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November 18, 2011

Zimbabwe: horticultural sector shows signs of recovery

by Tabitha Mutenga

Despite poor funding, Zimbabwe's horticultural sector has marginally improved, with fresh produce production expected to increase to 4 500 tonnes in 2011, from 3 200 tonnes last year.

However, this is still far below production levels before the country embarked on agrarian reforms in 2000, when fresh produce levels hovered around 10 000 tonnes, although it hit 10 240 tonnes at the height of the agrarian reforms.

Fresh produce output amounted to 3 000 tonnes in 2009.

Statistics compiled by the Commercial Farmers Union show that horticultural production has generally improved, registering growth of 43 000 tonnes in 2010 against 35 000 tonnes in 2009.

There is still much more investment to be undertaken before production levels rise to levels above 60 000 tonnes experienced when the sector was still vibrant.

Flower production is expected to remain stagnant at 7 500 tonnes this year after picking up in 2010 to 7 500 tonnes. This was a drop from 8 000 tonnes realised in 2 008. Flower production output reached 5 000 tonnes in 2009.

Production had peaked at 22 800 tonnes in 2003.

Local horticultural production includes products such as cut flowers, fruit and tropical fruit, out of season fruit and vegetables. At its peak during the late 1990s horticulture was the second largest agricultural foreign exchange earner after tobacco, recording export figures in 1999 of US$144 million.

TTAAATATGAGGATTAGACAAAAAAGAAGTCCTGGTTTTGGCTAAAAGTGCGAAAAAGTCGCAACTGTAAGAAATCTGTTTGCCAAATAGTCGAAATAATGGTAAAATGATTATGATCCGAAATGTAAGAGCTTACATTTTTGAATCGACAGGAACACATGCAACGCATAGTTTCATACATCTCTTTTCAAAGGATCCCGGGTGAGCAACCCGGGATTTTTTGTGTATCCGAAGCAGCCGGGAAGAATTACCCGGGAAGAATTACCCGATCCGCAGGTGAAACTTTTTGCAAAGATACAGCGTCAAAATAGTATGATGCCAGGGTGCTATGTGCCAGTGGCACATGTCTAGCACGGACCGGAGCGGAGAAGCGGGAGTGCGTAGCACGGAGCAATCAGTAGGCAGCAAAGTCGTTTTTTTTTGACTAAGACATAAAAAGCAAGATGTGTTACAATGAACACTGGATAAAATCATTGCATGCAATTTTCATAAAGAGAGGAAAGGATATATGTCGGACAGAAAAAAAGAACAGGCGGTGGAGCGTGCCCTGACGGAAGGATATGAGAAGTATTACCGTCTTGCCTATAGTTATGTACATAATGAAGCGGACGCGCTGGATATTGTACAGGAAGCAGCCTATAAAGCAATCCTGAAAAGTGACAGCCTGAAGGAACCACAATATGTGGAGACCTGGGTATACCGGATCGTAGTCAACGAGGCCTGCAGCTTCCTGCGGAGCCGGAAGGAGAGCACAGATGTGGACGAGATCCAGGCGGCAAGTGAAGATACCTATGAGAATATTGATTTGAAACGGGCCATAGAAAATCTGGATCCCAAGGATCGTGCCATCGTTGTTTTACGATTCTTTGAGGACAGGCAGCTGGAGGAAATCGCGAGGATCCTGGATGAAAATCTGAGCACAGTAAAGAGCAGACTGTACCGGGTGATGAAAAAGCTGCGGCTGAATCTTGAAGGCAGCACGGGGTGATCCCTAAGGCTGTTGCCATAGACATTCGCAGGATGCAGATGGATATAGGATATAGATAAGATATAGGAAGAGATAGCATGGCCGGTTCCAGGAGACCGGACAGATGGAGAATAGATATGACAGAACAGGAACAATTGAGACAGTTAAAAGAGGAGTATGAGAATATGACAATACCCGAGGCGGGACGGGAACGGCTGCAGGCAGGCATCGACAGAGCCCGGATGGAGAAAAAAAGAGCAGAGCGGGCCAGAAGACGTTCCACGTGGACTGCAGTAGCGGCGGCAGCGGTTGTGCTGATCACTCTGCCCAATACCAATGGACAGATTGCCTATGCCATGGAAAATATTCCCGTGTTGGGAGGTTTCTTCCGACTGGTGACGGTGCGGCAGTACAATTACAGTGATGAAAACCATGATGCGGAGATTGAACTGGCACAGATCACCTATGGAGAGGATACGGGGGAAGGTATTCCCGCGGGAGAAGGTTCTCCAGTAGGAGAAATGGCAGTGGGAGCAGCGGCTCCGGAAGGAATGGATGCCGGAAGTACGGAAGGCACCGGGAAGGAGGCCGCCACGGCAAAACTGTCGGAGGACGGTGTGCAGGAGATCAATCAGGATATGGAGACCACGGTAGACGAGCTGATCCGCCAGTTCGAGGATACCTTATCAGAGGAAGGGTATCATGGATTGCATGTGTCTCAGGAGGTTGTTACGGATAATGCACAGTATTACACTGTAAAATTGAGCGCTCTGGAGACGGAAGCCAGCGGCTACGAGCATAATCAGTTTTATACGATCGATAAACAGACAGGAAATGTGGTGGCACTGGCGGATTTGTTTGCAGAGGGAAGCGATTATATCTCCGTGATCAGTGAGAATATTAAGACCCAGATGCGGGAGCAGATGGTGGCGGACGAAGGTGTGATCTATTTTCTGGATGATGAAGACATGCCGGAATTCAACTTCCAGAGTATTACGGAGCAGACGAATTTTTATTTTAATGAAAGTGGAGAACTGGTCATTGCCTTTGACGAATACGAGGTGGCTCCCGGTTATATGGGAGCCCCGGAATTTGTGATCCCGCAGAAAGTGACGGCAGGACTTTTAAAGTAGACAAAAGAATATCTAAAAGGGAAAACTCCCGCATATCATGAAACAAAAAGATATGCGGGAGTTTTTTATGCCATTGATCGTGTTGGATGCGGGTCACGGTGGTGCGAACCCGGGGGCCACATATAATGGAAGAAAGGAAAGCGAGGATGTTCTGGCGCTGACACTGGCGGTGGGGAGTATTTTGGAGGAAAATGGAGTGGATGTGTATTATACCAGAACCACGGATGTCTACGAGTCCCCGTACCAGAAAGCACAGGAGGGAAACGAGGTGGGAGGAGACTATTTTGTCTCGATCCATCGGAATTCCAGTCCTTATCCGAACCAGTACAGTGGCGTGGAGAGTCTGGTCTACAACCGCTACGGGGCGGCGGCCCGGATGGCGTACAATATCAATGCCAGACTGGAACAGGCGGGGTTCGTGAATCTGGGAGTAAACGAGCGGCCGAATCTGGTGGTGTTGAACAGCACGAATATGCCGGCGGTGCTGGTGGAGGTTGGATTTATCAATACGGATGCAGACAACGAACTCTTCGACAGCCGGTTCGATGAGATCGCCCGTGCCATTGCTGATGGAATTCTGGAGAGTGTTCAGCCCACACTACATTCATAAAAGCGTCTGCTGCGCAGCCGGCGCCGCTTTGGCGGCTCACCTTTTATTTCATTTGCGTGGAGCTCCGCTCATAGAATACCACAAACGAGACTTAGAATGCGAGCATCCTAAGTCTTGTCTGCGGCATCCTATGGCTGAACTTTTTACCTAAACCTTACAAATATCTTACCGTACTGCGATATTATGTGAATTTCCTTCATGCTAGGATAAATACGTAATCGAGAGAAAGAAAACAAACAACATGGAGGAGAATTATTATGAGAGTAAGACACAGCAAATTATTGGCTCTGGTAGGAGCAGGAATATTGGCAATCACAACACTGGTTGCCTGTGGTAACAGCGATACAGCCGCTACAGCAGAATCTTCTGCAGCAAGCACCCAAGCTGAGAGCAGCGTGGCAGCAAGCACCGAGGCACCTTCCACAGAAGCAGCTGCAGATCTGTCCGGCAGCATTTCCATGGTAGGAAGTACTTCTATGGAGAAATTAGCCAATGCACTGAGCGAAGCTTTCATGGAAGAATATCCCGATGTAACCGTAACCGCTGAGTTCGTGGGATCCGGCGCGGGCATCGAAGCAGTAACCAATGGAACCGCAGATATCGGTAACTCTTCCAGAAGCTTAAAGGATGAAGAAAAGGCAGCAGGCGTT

The sector is currently facing a number of challenges which include power outages that grossly affect fresh produce exports which require certain temperatures to be maintained and also affects irrigation of the crops.

Labour shortages are also a huge problem in horticulture and due to poor salaries, farm workers are opting for gold or diamond panning as a source of livelihood.

Horticultural production, which is labour intensive, also requires highly technical and specialised skills.

Very high start up costs especially for new farmers (infrastructure like greenhouses, cold rooms and working capital), has negatively affected production, inc-luding dilapidated irrigation infrastructure, particularly in communal areas.

Stringent phyto-sanitary demands on quality, food safety and hygiene especially from Europe also have a negative im-pact of horticultural output.

Citrus production in 2011 is projected to slightly improve from the 29 750 tonnes in 2010 to 30 000 tonnes although production in 2000 and 2001 was 39 320 tonnes. Over the years, production increased to 47 770 tonnes in 2004, declining to 15 000 tonnes in 2 009.

Horticultural production is a rapidly growing sector and export of flowers had made Zimbabwe the fourth largest supplier to the Dutch flower-auction market. However, horticultural exports are prone to price fluctuations because of global supply and demand factors.

Zimbabwe's horticultural sector is essential to economic recovery and is strategic in respect of the enhancement of the country's export receipts.

In paprika, production has improved from 340 tonnes last year to 1 200 tonnes this year.

In 2008, paprika output was pegged at 740 tonnes, declining to 260 tonnes in 2009. Output reached its peak at 13 870 tonnes in 2000.

Zimbabwe exports flowers to the Netherlands, Germany, UK, USA, France and Italy. Fresh vegetables are exported to South Africa, Zambia, UK and Namibia while fruits are taken to South Africa and UK.

Financial Gazette

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